L'ARCADIA and soprano Ulrike Hofbauer performed a re-run of The Thomaskirche Contenders on Sunday night.

The contenders for the same position at the Thomaskirche in Leipzig were Johann Sebastian Bach, Georg Philipp Telemann, Johann Friedrich Fasch and Christoph Graupner, but did the best man win?

The contest opened with Telemann’s Lauter Wonne, Lauter Freude and the richly ornamented vocal line was wonderfully articulated by Ms Hofbauer.

The performance of both excerpts of the Cantatas had a delightful dramatic quality as well as musical refinement. Indeed, if this was simply a musical beauty contest then the performance of the composer’s Paris Quartet, brimming with charm and musical intelligence, would have won the day.

In the heavyweight champion Bach’s sonata from The Musical Offering, the ensemble was joined by violinist Martin Jopp. The opening Largo was gently, but majesterially delivered. Indeed, this musical authority shone throughout the work as a whole, the dialogue between the players had a natural, easy chemistry. A good case was made for Mr Fasch, the playing in his Trio Sonata in D major was typically fresh, rhythmically razor sharp and generated a sumptuous sound world which was both inviting as well as infectious.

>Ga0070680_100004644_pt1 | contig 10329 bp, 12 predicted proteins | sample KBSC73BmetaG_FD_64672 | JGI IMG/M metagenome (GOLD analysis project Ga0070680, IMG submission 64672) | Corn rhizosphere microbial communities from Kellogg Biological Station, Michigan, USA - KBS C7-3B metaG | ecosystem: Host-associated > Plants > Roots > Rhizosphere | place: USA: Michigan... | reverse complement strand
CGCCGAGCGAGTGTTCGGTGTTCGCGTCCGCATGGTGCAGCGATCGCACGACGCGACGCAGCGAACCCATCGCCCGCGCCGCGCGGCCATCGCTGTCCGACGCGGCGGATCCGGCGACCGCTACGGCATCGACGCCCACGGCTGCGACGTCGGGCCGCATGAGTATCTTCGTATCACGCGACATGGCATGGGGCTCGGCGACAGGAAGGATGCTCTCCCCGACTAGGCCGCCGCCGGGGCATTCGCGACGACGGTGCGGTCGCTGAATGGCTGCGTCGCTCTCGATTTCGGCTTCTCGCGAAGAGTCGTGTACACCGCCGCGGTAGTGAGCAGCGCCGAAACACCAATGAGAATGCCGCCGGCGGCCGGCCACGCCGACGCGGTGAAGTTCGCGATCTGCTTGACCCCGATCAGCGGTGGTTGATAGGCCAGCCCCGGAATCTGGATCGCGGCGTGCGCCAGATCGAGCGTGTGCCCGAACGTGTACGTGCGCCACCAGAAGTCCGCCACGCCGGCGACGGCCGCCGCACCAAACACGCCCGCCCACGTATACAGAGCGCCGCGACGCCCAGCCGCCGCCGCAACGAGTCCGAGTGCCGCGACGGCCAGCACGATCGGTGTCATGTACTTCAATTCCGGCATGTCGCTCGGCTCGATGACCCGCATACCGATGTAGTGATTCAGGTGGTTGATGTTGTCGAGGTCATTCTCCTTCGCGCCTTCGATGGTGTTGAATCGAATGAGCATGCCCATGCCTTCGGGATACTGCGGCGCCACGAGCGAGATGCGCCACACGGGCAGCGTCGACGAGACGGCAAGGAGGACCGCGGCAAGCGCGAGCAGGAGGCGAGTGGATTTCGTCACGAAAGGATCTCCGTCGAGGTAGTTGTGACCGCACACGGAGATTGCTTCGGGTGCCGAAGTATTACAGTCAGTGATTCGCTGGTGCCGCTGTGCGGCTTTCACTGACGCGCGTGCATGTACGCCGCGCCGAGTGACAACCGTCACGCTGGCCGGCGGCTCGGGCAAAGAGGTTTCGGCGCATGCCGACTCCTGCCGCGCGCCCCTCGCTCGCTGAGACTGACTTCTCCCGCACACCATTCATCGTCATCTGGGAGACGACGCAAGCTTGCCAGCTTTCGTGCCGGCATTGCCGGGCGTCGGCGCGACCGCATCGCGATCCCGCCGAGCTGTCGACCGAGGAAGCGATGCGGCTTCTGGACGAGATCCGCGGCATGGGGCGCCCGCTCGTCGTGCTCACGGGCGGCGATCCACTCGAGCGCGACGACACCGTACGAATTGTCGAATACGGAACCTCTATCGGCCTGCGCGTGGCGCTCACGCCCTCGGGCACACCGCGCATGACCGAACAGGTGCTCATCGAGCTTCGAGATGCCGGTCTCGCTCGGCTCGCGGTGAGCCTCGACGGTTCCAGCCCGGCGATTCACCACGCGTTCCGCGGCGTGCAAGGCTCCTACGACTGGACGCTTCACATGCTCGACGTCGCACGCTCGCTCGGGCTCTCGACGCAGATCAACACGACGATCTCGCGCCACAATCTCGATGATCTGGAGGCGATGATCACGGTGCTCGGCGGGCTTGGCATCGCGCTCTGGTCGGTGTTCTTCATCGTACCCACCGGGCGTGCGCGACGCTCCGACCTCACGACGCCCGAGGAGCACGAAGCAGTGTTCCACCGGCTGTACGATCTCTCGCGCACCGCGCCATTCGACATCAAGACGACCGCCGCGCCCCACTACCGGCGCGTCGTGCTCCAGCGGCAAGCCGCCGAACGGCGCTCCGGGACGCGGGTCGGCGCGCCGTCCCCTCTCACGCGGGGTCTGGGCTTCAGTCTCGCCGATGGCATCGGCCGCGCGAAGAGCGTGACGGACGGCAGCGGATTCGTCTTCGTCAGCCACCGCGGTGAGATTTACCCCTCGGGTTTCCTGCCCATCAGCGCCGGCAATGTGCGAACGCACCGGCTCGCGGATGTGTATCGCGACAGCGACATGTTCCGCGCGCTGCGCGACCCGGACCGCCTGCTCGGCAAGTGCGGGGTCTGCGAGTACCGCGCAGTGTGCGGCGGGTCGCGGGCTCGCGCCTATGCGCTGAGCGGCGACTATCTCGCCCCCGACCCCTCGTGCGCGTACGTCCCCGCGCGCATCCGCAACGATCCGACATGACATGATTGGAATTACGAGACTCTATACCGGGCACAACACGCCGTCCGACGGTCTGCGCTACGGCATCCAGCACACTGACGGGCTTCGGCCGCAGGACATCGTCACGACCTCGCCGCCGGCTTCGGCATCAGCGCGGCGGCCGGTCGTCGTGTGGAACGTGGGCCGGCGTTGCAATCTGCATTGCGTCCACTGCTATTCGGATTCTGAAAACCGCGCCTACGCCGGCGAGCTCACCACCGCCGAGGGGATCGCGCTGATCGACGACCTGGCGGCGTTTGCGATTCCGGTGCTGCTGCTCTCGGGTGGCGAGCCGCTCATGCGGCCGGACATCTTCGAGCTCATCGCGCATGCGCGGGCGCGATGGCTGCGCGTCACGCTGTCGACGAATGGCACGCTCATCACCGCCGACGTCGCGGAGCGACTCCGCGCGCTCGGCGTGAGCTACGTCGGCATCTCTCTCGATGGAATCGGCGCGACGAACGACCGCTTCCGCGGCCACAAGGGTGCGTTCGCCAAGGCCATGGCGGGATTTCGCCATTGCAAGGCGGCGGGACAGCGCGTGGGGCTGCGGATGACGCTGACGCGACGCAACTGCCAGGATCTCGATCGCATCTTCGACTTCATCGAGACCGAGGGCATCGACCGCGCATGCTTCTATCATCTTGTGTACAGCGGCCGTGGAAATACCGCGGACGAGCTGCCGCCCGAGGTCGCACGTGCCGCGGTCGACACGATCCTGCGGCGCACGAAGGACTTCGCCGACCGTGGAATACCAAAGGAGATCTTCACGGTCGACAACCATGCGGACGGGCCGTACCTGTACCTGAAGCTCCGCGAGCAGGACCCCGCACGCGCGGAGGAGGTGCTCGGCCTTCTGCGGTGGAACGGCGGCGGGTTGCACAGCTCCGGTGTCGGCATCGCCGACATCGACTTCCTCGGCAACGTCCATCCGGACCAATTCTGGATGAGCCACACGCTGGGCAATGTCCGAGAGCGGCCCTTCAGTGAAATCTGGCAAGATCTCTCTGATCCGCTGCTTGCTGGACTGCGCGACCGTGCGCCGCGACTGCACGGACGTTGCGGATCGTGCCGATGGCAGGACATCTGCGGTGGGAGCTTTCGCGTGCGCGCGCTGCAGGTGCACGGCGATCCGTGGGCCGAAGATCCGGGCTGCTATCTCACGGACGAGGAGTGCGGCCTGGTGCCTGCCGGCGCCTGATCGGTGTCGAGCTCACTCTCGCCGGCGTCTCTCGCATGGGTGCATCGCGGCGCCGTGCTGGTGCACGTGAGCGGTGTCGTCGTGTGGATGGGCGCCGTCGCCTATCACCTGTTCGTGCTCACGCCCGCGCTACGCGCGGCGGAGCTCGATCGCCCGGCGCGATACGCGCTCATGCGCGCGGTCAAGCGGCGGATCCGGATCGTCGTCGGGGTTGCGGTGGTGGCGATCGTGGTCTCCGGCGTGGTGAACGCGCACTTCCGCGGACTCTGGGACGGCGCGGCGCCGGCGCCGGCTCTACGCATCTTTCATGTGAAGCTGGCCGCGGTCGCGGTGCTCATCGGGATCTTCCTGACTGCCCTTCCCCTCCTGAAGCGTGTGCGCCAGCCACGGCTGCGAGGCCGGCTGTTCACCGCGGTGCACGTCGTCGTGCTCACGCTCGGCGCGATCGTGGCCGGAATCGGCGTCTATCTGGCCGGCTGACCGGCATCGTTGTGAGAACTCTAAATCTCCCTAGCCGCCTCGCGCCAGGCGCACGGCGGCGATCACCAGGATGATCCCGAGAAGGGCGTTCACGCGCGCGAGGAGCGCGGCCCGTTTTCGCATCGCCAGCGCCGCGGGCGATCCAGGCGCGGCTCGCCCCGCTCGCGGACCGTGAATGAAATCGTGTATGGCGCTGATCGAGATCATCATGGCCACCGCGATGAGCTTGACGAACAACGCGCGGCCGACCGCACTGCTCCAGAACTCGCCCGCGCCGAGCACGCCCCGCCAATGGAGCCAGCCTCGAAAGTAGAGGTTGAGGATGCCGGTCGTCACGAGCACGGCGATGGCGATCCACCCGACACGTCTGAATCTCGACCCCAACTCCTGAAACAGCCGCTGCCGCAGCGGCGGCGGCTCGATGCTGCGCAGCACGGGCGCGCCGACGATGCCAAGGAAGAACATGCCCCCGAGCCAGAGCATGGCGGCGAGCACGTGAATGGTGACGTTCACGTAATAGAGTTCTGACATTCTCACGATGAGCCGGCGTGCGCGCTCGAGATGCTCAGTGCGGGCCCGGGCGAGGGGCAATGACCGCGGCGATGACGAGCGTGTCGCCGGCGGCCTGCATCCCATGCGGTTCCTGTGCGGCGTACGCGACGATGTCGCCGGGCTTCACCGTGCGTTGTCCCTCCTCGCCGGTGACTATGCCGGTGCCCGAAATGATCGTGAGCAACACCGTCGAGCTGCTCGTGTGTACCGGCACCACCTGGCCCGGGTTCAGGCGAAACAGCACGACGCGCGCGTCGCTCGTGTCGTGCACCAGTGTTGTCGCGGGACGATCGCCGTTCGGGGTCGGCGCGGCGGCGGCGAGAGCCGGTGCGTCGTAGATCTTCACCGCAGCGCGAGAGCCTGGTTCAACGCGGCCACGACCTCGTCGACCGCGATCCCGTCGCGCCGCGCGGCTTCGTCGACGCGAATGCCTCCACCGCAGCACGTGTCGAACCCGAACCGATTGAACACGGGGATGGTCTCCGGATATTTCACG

Again, Ms Hofbauer brought a telling dramatic effect to the recitatives in Graupner’s Gott Hat Sein Reich in unsern Seelen, but it was the seductive exchanges with violinist Martin Jopp which stayed in the memory. That and the exquisite cadence of the second aria. And, come to think of it, the outrageous vocal demands of the second recitative.

The winner? The ayes to the right said Bach, but it was a close call.

Steve Crowther